The Ins and Outs of Becoming an Egg Donor

Chances are that you’ve known someone in your life who’s had difficulty with pregnancy. Maybe they’ve struggled with getting pregnant or have had miscarriages in the past. Whatever the reason, many of these potential parents will go through great lengths to gain a healthy and happy pregnancy. What if you could have an invaluable part in that process? Today, thousands of women are choosing to become egg donors, and infertile couples are thankful for those who choose to.

According to the American Pregnancy Association, over 6 million American couples struggle with infertility. That’s roughly 10 percent of the population still within childbearing age, an astounding number.

Experts attribute it to the fact that many couples are choosing to have families later in life. Also, specific types of sexually transmitted diseases could have an effect on fertility as well.

At any rate, some couples still want to troubleshoot and find a way to start a family, including looking into an egg donor. If you’re a healthy individual, here’s where you could step in.

Requirements for Donation

Specifically, becoming an egg donor means that a healthy woman will donate her eggs to another woman as a form of assisted reproduction. While the donation itself can be a time-intensive and intrusive process, you will get the benefit of all medical expenses paid and a nice donation sum to reward you for your efforts.

At the same time, you should take great care when considering this process—it should not be because of the compensation itself.

According to Egg Donor America, you should meet all of the preliminary requirements before inquiring more deeply. These include:

  • Overall good physical and mental health
  • Regular menstrual cycle
  • Non-smoking and no history of substance abuse
  • Between ages 21 to 31
  • Have both ovaries
  • BMI between 19–29
  • No history of genetic disorders
  • Willingness to take injections

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Things to Consider

It’s important that you make your decision carefully and deliberately. First of all, the retrieval procedure is considered a surgery, meaning that surgical complications like bleeding, stomach pain, injury to the stomach and bowel or infection could occur. Also, although no research has shown egg donorship to be unsafe long-term, the process and research is fairly new.

Other complications could include allergic reactions to antibiotics, anesthesia or fertility drugs. Sometimes, those undergoing assisted reproductive procedures will have some psychological stress as well due to its personal nature.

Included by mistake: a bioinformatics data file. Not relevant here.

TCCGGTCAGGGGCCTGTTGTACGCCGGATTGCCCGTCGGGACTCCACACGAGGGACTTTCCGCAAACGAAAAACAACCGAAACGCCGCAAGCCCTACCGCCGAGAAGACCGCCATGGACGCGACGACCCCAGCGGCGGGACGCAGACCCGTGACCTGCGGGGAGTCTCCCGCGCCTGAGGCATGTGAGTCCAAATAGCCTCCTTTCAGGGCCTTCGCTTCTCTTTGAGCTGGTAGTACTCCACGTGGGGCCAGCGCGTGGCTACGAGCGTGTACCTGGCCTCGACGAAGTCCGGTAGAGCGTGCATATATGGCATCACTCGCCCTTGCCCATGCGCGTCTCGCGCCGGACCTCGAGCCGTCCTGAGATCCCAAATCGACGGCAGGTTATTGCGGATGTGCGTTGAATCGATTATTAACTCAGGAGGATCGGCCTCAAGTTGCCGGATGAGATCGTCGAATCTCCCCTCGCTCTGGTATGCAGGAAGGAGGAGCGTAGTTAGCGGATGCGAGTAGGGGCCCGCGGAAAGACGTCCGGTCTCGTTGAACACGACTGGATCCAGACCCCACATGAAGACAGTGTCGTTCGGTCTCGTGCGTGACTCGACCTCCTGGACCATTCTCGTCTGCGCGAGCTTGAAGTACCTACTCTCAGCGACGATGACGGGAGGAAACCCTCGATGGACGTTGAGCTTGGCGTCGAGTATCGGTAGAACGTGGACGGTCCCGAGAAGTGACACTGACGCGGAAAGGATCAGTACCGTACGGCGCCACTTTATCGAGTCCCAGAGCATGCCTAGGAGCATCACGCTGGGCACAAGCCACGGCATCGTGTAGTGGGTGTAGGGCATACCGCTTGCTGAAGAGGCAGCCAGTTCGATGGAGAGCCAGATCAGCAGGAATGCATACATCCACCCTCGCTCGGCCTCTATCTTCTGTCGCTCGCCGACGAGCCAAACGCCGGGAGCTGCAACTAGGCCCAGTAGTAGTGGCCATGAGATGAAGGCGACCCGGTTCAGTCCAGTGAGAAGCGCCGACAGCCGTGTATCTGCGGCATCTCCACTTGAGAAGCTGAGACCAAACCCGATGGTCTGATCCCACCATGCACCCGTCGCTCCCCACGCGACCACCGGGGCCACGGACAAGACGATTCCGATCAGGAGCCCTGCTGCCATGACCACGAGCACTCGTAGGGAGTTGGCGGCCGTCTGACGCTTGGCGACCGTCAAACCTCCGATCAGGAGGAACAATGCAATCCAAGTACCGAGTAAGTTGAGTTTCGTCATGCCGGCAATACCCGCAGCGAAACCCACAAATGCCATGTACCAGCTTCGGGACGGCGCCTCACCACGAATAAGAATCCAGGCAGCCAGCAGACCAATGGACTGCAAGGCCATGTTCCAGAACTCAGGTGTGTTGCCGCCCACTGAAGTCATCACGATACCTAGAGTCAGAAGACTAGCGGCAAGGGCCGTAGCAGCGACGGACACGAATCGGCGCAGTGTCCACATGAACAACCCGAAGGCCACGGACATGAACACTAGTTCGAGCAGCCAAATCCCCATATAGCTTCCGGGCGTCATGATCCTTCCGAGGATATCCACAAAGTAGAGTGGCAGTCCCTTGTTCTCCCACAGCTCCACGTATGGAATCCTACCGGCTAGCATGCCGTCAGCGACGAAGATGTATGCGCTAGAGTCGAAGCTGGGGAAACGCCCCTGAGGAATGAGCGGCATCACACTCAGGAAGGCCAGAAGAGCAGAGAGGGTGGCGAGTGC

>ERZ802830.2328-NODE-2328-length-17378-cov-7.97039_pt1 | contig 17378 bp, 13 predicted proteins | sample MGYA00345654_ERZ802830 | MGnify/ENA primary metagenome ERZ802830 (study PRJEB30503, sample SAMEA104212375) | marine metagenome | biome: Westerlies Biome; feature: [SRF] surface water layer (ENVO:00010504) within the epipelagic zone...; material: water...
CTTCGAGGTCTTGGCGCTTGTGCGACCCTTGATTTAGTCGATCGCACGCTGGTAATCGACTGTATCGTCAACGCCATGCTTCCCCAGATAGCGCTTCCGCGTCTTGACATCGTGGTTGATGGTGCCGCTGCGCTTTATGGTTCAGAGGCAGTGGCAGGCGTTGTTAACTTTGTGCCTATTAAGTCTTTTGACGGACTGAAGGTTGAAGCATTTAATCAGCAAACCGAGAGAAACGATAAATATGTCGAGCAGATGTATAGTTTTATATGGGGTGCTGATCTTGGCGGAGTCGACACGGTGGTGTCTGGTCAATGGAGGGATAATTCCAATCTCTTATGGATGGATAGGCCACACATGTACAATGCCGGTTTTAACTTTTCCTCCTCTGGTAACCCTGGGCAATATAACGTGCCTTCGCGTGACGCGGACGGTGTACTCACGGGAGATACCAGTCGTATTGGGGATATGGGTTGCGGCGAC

Finally, the most serious known complication is Ovarian Hyper-Stimulation Syndrome, in which the ovaries become swollen and painful. While not common, OHSS can turn severe and cause complications that require medical attention.

Becoming an egg donor does include a small risk for developing these complications, just like any other medical procedure will have its own set of risks. You should know about these risks before going into the process, but understand that you will be working with knowledgeable doctors and undergoing thorough evaluation.

In the end, the charity that you’re giving another family can be worth far more than the trouble or inconvenience you may experience.

What to Expect

If you do decide to become an egg donor, you should understand the entire process you’ll be going through before binding yourself to any agreements. First, you’ll undergo a rigorous series of examinations.

The doctor will need to examine the production of your ovaries and overall fertility through pelvic exams and blood tests. Then, you’ll be examined for infectious diseases, especially STDs, and your partner may also need this examination.

Finally, the doctor will ensure your psychological well-being and genetics before going any further. Overall, this series of medical testing could last up to several months and involve a number of doctor’s appointments.

Once you’ve passed all initial evaluations, you will be asked to start birth control to synchronize your cycle with the potential parent. Then, you’ll need to be all right with daily hormone injections for a total of about one month.

These injections help to stimulate the ovaries’ production and prepare them to release the eggs in a similar way to in vitro fertilization (IVF). Some women attest that these injections are small with little pain, but you should know that it may vary from person to person.

Next, the doctor will perform another exam for STDs and inject a final yet important hormone called HCG. About two days later, you’ll undergo egg retrieval.

At this point, you’ll need a full 24 hours free to complete the procedure and rest. The doctor will give you general anesthesia and then insert a needle into the abdomen to retrieve the egg. This procedure only takes about half an hour to complete and is generally safe with few complications.

However, you will receive a follow-up visit to ensure your well-being about one week after the procedure. Apart from strenuous exercise, you can go back to work the next day.

Because the process does take effort to evaluate and self-administer injections, only undertake the process if you know you can follow all directions completely and attend all appointments. Doctors and potential parents will be grateful for your maturity and kind consideration.

Becoming an egg donor is a serious but invaluable form of charity. While you and other women may have no problem starting a family, millions of other Americans suffer with the inability to reproduce on their own. By donating, you are helping a young, willing couple to love and cherish their own children, an ability that will continue making a difference for years to come.